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Unread 01-01-2009, 03:08 AM   #61
Faolan
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DO NOT dance.
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Unread 01-01-2009, 04:04 AM   #62
Nekovamp13
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Well, you CAN dance, but only if it's not well known. If you make up your own dance, then go right ahead and preform it (if it actually has something to do with the skit/anime).
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Unread 01-01-2009, 02:23 PM   #63
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@Faolan: I'm pretty sure I'd choreo a hip hop routine to something, but I have seen way too many failure dances that I wanna punch someone in the face... >.> I understand you.

@Nekovamp13: I agree with this when you say it should be related to the series, like 4 Minutes to Save the World + a cast of... uh... action type heroes...?? yah lol
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Unread 01-04-2009, 03:37 PM   #64
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Dancing is okay, as long as you remember one important thing - don't bore your audience.

1. Unless you've been taking lessons, dancing around on stage for more than 15 seconds or so without something else happening is not going to be interesting to your audience.

2. "So You Think You Can Dance?" has pretty much proven that you're not going to be as good as you think you are.

3. Most dancing you see in masquerade is lame.
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Unread 01-04-2009, 05:07 PM   #65
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If you're watching the skits instead of doing one, DO sit alone or at the back if you want to keep your hearing because there will always be people who decided not to read this forum.

Also, DON'T bring your Father. It makes for some awkward moment.
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Unread 01-08-2009, 02:59 AM   #66
DisneyOtaku11
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Quote:
Originally Posted by *Shiva* View Post
Some examples of good dance skits:
Bleach Dance Skit
Harry Potter Dance Skit
AAAAAAH!!!! OH MY GOD!!!! THEY USED COLORGUARD IN A MASQUERADE SKIT!!!!

I wanted to do that for AnimeNEXT but wasn't sure if I would be able to do it, so I didn't. I think know I'm gonna try.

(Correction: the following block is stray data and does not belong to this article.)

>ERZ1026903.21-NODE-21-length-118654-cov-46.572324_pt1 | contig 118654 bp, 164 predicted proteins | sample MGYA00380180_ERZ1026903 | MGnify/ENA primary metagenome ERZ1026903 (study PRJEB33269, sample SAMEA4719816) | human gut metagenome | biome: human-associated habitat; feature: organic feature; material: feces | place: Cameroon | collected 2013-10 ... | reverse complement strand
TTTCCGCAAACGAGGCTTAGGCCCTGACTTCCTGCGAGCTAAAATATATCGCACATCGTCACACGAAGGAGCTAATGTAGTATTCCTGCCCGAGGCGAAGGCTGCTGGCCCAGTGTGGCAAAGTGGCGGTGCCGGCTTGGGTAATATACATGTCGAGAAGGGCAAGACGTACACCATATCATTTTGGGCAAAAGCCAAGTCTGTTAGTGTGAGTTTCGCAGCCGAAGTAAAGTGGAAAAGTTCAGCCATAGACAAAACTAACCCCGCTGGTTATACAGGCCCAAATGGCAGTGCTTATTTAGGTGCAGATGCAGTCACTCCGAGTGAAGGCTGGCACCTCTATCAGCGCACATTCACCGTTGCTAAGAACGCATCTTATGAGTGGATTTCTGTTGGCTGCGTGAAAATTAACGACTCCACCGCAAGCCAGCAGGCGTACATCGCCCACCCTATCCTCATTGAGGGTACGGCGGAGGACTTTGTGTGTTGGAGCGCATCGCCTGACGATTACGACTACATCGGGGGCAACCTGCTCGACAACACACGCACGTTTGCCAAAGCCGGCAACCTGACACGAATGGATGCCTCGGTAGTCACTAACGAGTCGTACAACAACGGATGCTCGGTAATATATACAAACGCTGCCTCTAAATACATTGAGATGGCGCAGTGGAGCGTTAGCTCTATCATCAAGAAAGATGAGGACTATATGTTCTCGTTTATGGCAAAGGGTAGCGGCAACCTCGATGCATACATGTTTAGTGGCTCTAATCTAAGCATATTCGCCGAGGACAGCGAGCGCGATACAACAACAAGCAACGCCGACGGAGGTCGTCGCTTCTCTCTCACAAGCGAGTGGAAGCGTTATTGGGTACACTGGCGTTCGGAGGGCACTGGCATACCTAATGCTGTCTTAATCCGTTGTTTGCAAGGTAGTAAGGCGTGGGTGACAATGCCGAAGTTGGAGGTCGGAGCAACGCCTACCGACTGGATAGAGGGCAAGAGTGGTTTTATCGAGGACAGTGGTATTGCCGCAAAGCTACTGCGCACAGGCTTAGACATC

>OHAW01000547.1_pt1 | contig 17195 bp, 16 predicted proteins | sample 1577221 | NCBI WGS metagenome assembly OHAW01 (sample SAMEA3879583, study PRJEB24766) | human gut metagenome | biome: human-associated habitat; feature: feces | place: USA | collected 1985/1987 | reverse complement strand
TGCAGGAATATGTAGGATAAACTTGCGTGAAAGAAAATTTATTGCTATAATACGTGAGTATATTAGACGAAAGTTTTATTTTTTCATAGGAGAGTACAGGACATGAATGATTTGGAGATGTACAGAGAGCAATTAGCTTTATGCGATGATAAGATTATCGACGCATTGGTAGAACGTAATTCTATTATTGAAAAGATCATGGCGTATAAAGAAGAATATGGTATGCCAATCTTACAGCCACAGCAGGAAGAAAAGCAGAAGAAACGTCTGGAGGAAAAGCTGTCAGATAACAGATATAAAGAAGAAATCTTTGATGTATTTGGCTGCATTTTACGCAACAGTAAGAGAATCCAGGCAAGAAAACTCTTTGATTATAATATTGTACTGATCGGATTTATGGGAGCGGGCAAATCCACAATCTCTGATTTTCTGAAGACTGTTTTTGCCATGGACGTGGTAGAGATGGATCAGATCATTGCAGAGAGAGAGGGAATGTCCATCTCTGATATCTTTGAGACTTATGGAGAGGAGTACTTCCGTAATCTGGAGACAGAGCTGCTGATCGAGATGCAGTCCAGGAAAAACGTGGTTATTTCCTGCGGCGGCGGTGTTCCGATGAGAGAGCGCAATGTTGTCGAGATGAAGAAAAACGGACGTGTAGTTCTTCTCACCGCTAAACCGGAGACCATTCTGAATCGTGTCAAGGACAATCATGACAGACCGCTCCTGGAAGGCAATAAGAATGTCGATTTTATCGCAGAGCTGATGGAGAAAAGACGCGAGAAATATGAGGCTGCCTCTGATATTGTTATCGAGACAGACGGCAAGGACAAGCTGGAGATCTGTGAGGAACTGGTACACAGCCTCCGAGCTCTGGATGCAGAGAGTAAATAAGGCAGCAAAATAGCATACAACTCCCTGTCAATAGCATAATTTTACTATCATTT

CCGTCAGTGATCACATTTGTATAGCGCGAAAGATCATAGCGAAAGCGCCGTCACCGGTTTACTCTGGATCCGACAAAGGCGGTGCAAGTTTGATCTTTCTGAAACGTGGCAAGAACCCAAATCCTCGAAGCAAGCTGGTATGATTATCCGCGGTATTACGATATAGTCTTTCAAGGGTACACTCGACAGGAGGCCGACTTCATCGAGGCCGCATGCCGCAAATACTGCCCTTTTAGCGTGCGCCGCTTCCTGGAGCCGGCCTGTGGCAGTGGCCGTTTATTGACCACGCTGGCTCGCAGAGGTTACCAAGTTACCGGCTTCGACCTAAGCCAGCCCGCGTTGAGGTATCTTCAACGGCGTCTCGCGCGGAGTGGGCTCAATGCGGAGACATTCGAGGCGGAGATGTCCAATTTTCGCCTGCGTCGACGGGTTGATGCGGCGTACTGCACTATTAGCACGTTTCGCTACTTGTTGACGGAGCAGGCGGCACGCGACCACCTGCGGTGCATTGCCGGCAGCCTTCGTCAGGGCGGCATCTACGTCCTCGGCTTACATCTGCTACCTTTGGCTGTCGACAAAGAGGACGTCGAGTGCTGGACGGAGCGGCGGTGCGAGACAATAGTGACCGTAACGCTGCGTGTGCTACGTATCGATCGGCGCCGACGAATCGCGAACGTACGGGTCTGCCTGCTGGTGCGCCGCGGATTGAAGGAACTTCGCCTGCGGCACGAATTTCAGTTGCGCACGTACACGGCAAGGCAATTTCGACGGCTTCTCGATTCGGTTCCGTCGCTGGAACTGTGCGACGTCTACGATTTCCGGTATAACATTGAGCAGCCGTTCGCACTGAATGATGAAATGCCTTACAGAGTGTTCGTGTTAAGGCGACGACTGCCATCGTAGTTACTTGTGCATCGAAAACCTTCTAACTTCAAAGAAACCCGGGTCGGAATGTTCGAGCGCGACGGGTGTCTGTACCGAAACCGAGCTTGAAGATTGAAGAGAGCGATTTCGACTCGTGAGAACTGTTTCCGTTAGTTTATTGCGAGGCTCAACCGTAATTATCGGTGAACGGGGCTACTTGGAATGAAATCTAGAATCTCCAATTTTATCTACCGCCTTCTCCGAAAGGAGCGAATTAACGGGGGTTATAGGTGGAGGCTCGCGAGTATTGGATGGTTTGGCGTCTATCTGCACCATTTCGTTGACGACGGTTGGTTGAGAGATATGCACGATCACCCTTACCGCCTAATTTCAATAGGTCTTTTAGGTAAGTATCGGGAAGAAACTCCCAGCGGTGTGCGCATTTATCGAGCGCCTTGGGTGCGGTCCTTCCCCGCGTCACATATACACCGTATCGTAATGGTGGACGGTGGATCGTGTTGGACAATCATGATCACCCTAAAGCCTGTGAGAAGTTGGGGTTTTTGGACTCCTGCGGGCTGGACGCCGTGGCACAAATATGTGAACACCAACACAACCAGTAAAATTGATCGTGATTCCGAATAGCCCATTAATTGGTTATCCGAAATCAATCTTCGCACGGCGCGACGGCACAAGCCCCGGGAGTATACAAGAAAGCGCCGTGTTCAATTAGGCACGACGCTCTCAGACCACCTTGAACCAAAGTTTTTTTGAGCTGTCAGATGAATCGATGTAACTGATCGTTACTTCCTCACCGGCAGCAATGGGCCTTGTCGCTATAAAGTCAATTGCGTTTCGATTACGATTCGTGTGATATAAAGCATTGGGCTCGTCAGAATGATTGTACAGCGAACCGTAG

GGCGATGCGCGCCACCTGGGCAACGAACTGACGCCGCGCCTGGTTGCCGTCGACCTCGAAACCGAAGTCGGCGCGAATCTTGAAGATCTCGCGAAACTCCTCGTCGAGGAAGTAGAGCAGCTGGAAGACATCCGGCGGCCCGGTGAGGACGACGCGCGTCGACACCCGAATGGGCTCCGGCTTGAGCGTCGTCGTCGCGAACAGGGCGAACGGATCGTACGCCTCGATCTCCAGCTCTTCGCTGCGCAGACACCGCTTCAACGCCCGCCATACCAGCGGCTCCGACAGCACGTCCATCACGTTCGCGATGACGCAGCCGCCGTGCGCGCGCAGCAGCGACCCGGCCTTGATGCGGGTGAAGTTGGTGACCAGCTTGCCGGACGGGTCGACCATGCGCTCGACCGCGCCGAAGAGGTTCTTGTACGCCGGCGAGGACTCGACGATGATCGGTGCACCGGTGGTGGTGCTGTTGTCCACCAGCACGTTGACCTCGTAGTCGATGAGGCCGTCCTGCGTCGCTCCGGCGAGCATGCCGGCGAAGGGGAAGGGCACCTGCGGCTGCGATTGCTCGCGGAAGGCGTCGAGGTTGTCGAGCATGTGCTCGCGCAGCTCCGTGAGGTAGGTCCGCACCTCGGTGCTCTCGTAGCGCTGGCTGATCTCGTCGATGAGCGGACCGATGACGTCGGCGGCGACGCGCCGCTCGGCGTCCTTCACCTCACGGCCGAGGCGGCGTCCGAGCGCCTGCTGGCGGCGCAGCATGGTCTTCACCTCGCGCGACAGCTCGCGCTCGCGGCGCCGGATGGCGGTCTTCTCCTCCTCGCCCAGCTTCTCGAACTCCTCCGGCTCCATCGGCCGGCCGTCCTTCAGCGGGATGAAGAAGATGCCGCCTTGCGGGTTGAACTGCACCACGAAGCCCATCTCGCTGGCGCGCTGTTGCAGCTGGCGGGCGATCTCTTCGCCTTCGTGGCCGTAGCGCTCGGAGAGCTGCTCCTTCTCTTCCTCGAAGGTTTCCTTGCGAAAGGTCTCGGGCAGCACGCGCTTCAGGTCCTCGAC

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Unread 01-10-2009, 01:53 PM   #67
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Well, speaking from something that happened to me a few cons ago:
DO make sure everyone involved in your skit is gonna be there. We had a Death Note skit, and Light overslept or something -- anyway, he didn't show up. Which left the rest of us completely skit-less, for Light was the central point of our skit. And that brings me to
DO have a Plan B. Well rehearsed, too. If something might go wrong, assume that it will and be prepared.
And DON'T try to think up your Plan B an hour before the con. You will regret it. If you don't have any solutions to make up for the loss of one of your members, simply DON'T go on stage and save yourself the awkward times.
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Unread 01-19-2009, 12:56 AM   #68
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Double check your pre-recorded audio.

Nothing sucks more than having an awesome skit, then horrible audio. Make sure to adjust volume and such when needed. And if it's really bad redo the recording. A good idea would be hand off your audio to a friend and see how it sounds when they play it on their computer, CD player or whatever they use. Make sure what everyone is saying is clear and the point gets across.


Have a Plan B for everything

For audio, members of the skit, what to do at some part of the skit that you're unsure of. Everything must have a plan b. This way you guys all know what to do just in case something goes wrong.


Keep Characters In Character

Making a character OOC is easy to do. Keeping them IC is hard. And though we may have some laughs of the OOC stuff you may make a character do like Lelouch running around in a tutu, but people are much more amazed when all characters are kept IC. You don't need to make a character OOC to make it funny. You've laughed while watching the series and everyone is IC... and if you haven't that means it's not a comedy and you really shouldn't be making a comedy skit out of a serious drama. It kills the mood so much.


If You're Gonna Sing Make Sure You Can

Nothing is more annoying to audience ears than god awful singing. There are other ways around this problem. Have someone else sing for you that you know is good and record that audio to use for the skit. There is nothing wrong with that. It saves the audience a headache and everyone will be grateful you did it.


When Recording Be Aware of the Mic